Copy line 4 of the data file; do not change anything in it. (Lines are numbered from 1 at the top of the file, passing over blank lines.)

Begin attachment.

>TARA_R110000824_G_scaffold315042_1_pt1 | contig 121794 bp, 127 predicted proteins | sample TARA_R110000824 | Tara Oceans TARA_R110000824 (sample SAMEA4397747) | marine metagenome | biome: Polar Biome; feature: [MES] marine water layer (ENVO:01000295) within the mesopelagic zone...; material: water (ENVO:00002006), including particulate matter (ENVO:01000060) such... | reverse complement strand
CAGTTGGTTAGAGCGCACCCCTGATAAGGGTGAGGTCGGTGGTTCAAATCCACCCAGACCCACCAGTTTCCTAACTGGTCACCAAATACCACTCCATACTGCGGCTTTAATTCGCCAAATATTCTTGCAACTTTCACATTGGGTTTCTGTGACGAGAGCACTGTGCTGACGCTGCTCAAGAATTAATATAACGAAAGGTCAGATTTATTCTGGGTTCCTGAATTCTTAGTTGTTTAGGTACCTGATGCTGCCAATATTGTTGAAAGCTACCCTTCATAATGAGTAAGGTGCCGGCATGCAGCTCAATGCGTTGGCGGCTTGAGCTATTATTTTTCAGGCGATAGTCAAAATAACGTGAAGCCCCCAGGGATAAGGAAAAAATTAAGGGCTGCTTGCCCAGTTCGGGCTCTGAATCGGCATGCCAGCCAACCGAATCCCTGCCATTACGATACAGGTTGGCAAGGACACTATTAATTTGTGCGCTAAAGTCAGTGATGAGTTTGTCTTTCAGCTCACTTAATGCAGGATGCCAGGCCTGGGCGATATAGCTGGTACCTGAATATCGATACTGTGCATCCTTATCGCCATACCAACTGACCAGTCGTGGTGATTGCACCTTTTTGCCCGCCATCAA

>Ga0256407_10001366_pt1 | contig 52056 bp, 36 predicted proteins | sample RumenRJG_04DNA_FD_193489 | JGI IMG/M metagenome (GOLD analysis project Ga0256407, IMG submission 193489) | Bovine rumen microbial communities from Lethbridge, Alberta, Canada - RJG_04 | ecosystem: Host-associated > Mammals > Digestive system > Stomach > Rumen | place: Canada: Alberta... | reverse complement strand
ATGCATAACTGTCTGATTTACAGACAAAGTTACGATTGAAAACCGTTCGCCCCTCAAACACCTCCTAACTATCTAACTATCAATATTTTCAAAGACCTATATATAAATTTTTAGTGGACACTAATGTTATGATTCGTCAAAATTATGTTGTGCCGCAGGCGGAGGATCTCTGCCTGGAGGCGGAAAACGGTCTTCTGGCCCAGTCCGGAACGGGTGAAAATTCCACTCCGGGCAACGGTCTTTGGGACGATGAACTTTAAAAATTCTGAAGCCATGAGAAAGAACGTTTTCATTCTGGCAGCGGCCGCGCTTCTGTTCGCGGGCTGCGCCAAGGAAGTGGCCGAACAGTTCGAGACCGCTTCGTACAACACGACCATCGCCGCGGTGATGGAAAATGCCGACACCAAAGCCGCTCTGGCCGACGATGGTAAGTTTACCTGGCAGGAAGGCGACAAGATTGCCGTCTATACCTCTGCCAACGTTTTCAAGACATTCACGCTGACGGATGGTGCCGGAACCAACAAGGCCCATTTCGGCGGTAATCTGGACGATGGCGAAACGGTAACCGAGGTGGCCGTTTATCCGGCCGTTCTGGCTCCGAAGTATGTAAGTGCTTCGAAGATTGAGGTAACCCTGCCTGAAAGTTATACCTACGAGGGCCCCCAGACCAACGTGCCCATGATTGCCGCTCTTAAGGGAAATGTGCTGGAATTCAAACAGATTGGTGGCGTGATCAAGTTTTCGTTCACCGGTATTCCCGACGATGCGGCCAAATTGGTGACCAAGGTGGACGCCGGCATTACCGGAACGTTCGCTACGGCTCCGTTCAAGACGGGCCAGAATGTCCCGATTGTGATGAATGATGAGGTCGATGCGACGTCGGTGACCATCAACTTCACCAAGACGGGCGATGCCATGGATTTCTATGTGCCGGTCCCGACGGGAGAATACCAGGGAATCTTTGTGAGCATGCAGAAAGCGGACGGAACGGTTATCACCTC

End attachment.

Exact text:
ATGCATAACTGTCTGATTTACAGACAAAGTTACGATTGAAAACCGTTCGCCCCTCAAACACCTCCTAACTATCTAACTATCAATATTTTCAAAGACCTATATATAAATTTTTAGTGGACACTAATGTTATGATTCGTCAAAATTATGTTGTGCCGCAGGCGGAGGATCTCTGCCTGGAGGCGGAAAACGGTCTTCTGGCCCAGTCCGGAACGGGTGAAAATTCCACTCCGGGCAACGGTCTTTGGGACGATGAACTTTAAAAATTCTGAAGCCATGAGAAAGAACGTTTTCATTCTGGCAGCGGCCGCGCTTCTGTTCGCGGGCTGCGCCAAGGAAGTGGCCGAACAGTTCGAGACCGCTTCGTACAACACGACCATCGCCGCGGTGATGGAAAATGCCGACACCAAAGCCGCTCTGGCCGACGATGGTAAGTTTACCTGGCAGGAAGGCGACAAGATTGCCGTCTATACCTCTGCCAACGTTTTCAAGACATTCACGCTGACGGATGGTGCCGGAACCAACAAGGCCCATTTCGGCGGTAATCTGGACGATGGCGAAACGGTAACCGAGGTGGCCGTTTATCCGGCCGTTCTGGCTCCGAAGTATGTAAGTGCTTCGAAGATTGAGGTAACCCTGCCTGAAAGTTATACCTACGAGGGCCCCCAGACCAACGTGCCCATGATTGCCGCTCTTAAGGGAAATGTGCTGGAATTCAAACAGATTGGTGGCGTGATCAAGTTTTCGTTCACCGGTATTCCCGACGATGCGGCCAAATTGGTGACCAAGGTGGACGCCGGCATTACCGGAACGTTCGCTACGGCTCCGTTCAAGACGGGCCAGAATGTCCCGATTGTGATGAATGATGAGGTCGATGCGACGTCGGTGACCATCAACTTCACCAAGACGGGCGATGCCATGGATTTCTATGTGCCGGTCCCGACGGGAGAATACCAGGGAATCTTTGTGAGCATGCAGAAAGCGGACGGAACGGTTATCACCTC